TV show in review: “Marvel’s Luke Cage”

TV show in review: “Marvel’s Luke Cage”

Allison Mueller

Nathaniel Nelson / Winonan

Earlier this year, I was pretty negative about Marvel’s last Netflix offering, “Daredevil: Season Two.” In fact, I called it a “muddled and overstuffed narrative mess” and criticized a large portion of the season. That shoddy craftsmanship made me cautious about future offerings, which was only exacerbated after the completely mundane and narratively inept “Captain America: Civil War.” Then, suddenly, “Luke Cage” comes up to bat.

As Luke Cage would say, sweet Christmas.

“Luke Cage” is hands down the best thing Marvel has ever done. Now, I loved the first seasons of “Daredevil” and “Jessica Jones” with their unique blend of blockbuster superheroics and hard-boiled noir. But as for Cage? This show isn’t just a big step for Marvel. This is a big step for modern TV as a whole. By balancing audience-pleasing bombast and comic book action with a timely, political narrative and throwing in a splash of classic 1970s blaxploitation, Marvel Studios and producer/showrunner Cheo Hodari Coker have found lightning in a bottle.

“Luke Cage” centers on a black superhero of the same name, who after gaining bulletproof skin and super strength in prison, rejoins the outskirts of society to watch over the people of Harlem. The story is wonderful, unfolding at a pace that is simultaneously quick and restrained. It’s a perfect balance of development and action, and every episode manages to be a standout in one way or another.

The action is something else entirely. Unlike the martial arts and Korean action film inspired set pieces of “Daredevil” or the subdued simplicity of “Jessica Jones,” the action of “Luke Cage” takes full advantage of his bulletproof prowess. He’s not a martial arts master or an agile fighter. He doesn’t need to be. Cage can just walk. And that’s what he does. The sequences let Cage revel in his invulnerability, simply lumbering from point A to point B and leveling everything in his path. Occasionally, a fight will get a little bit choreographed, but that’s not the point. Cage is a hero who doesn’t need fancy moves, and it shows. That’s not to say the scenes are boring. In fact, it’s quite the opposite. These things get ridiculous, and they get that way fast. It’s an immaculate merger of style and substance, which is something that no superhero story has done well since “Batman Begins.”

The one thing I have to say about all of the Netflix/Marvel shows are that they all completely blow the films out of the water in the style department. “Daredevil” wore its Frank Miller inspiration with pride, and “Jessica Jones” was some straight-up hard-boiled noir ecstasy. “Luke Cage” takes a different approach, but in doing so sets itself apart. It’s biggest inspiration, from the character archetypes to the amazing soundtrack, is 1970s blaxploitation films. This is “Jackie Brown” meets “The Last Dragon,” or “Man with the Iron Fists” mixed with “Black Dynamite.” For any other hero this obviously wouldn’t have worked, but for Cage, the style fits like a glove. It’s interesting, hilarious and unapologetically black.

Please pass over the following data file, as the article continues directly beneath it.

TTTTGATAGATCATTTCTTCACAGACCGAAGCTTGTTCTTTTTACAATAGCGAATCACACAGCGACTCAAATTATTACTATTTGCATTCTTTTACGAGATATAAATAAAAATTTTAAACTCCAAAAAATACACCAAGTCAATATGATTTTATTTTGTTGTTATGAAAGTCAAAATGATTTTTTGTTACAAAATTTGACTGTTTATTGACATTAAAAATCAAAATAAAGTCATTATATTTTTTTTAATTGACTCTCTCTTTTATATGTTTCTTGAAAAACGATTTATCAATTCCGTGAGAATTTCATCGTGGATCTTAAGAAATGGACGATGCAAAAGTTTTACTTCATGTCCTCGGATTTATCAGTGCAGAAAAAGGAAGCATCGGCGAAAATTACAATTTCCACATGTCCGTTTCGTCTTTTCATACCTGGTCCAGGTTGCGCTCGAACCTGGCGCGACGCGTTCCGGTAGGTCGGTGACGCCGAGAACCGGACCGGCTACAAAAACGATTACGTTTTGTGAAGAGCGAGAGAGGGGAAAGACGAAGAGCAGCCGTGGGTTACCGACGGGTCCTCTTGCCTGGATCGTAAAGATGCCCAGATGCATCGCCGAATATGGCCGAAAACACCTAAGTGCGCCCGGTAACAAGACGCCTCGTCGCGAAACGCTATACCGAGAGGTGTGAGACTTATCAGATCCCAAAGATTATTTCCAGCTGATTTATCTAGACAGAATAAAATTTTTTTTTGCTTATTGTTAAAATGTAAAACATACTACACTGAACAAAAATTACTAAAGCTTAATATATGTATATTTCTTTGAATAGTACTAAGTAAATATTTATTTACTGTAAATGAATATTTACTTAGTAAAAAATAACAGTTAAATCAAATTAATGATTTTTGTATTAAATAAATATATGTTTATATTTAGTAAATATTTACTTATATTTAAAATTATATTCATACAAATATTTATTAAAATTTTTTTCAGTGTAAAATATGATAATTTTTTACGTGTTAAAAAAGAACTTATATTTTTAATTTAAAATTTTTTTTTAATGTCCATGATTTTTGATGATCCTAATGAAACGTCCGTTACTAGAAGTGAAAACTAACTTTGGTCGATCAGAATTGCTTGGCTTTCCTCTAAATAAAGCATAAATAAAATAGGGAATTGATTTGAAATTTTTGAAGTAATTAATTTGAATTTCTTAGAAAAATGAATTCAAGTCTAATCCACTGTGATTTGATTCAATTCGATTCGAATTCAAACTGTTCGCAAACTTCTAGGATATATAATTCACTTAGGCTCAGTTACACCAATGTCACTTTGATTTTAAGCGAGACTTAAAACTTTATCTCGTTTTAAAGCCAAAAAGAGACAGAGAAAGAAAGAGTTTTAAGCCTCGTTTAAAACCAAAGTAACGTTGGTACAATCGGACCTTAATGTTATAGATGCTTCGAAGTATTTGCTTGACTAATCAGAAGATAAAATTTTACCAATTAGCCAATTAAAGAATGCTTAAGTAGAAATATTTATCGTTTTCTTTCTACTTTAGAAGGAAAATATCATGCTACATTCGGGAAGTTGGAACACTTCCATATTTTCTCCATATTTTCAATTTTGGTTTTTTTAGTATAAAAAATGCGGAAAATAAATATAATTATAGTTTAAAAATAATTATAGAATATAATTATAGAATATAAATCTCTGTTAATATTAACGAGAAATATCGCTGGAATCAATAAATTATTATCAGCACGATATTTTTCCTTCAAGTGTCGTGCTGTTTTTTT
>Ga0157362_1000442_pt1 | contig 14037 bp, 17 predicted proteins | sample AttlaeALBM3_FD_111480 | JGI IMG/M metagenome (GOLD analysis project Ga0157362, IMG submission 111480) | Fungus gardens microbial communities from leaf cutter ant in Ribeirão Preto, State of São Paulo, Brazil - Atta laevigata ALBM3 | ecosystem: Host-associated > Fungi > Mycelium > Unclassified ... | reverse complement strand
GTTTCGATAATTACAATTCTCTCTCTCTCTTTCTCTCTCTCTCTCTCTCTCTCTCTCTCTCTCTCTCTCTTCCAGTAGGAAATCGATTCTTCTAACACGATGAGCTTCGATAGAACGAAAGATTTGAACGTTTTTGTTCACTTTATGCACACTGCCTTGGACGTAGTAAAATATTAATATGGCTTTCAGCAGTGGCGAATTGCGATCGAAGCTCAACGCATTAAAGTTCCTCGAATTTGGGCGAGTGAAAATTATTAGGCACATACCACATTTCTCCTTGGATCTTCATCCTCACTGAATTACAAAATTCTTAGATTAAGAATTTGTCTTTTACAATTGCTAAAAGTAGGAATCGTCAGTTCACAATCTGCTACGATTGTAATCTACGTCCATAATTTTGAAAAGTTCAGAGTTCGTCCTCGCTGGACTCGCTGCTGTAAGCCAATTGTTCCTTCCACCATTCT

That brings me the real accomplishment of the show: Its immaculate handling of race. With the political climate as it is, we’ve been needing a good minority hero for some time. After years of white guys named Chris taking the lead, it’s refreshing to see Marvel Studios diversify their heroes. Not only that, but it’s not just a simple race swap. “Luke Cage” is as political as a show can get. Racial politics are everywhere in the show, from Cage’s treatment in prison by a racist psychopath to the constant struggle between black men and police. This is a hero whose trademark look is a bullet hole-ridden hoodie, and that kind of symbol speaks for itself. “Luke Cage” is the exact kind of superhero show we need right now.

This show is a triumph in every sense of the word. It just oozes style, which is a welcome change of pace from the relatively lackluster and bland Marvel Cinematic Universe aesthetic. The story and characters are well crafted, and even the side characters constantly get moments to shine. More than anything, “Luke Cage” is a story of what it’s like to be a black man in America, and that’s where the show really stands out. This is the progressive kind of superhero show we’ve been missing, and for Marvel’s sake, I hope it’s not the last. 5/5

-By Nathaniel Nelson